Lastly, external assistance for gender issues can raise the visibility and help set a clear agenda for government. Most FCS countries have a ministry of gender or women's development that is often sidelined by other ministries and has a small budget that limits its ability to address the post-conflict needs of victims and survivors.  Addressing post-conflict needs is not just a task of the Ministry of Gender and, therefore, a key pillar of the dialogue and engagement with countries should be to assist in state-building efforts that can mainstream gender concerns in national and sector strategies and budgets.

To learn more about IEG's evaluation of the World Bank Group Assistance to Low-Income Fragile and Conflict-Affected States:

Download the full report

Read key insights from the evaluation

Comments

Submitted by Melody Mociulski on Sun, 02/21/2016 - 01:15

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Extremely important findings and insights. In Myanmar's new democratic government, a small percentage of women were elected to Parliament for the first time. It's a positive first step towards constitutional changes and empowerment for women to access their rights. Given the high level of conflict in ethnic states over the past 50+ years, women have suffered considerably and need for their voices to be heard. Although Myanmar is starting to take actions on their own, they need global support to accelerate this work and focus it appropriately.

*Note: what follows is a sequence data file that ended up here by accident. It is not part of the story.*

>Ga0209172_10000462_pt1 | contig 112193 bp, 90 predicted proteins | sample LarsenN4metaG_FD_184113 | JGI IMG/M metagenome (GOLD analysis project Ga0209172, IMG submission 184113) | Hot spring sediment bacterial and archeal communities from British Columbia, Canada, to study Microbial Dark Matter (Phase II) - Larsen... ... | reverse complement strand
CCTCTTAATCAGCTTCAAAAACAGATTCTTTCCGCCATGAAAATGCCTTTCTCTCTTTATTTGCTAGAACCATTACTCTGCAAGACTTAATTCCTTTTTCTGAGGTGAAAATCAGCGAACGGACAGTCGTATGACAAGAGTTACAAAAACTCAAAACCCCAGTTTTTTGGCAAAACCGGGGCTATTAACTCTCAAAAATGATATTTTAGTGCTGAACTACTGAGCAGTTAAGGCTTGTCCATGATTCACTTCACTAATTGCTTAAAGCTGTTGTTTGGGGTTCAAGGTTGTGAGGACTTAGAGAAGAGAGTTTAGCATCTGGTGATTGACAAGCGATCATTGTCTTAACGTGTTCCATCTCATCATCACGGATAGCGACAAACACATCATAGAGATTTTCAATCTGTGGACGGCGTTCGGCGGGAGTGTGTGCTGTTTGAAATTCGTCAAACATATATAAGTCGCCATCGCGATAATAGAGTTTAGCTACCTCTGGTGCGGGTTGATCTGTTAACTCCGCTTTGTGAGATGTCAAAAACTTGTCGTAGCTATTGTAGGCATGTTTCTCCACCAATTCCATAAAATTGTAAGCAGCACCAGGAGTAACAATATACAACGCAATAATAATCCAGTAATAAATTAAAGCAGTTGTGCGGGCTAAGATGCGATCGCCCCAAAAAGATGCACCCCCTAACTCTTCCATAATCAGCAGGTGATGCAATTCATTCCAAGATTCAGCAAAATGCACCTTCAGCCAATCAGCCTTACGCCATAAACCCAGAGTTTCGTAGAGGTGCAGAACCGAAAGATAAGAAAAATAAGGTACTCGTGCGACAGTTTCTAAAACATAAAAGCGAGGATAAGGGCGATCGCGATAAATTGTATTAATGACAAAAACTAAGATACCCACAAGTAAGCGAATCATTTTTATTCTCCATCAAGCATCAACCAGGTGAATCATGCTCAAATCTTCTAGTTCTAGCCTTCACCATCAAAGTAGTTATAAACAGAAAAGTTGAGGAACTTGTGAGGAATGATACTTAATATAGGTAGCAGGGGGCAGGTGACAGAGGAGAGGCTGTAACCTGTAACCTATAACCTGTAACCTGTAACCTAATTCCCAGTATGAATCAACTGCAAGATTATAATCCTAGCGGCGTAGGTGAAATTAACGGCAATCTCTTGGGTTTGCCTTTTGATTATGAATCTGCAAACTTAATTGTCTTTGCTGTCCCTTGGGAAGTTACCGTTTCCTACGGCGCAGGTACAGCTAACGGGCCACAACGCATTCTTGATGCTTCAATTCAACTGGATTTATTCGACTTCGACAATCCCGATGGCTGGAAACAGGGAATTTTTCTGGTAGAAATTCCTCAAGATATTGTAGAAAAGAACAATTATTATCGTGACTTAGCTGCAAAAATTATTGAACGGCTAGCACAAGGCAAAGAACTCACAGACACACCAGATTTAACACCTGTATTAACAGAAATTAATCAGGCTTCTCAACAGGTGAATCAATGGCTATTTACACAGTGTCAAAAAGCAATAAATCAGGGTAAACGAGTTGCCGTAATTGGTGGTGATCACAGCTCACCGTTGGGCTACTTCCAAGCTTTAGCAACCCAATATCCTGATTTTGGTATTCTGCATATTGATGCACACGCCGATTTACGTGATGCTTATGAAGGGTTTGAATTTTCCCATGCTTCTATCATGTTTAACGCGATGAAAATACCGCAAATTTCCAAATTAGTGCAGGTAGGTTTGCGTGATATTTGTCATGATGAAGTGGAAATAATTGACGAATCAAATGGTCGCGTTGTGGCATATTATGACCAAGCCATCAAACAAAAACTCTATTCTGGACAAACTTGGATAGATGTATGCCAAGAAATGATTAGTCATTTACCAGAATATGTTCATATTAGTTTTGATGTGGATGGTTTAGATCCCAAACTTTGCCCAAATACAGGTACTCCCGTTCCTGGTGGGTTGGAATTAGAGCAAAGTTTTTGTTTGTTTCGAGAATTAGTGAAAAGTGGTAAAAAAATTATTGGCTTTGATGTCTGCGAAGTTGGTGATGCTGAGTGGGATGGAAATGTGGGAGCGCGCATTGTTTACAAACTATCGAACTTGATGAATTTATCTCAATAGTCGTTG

Submitted by Margaret (Magg… on Mon, 02/22/2016 - 00:08

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'The danger is that blanket post-conflict interventions compensate the perpetrators rather than the victims of war' Substantial change but will the call be heeded and does it go far enough? Good to hear more examples of how women can help successfully shape post conflict interventions. Wary of further victimisation or pacification - women are hugely strong and need to be central to processes of change.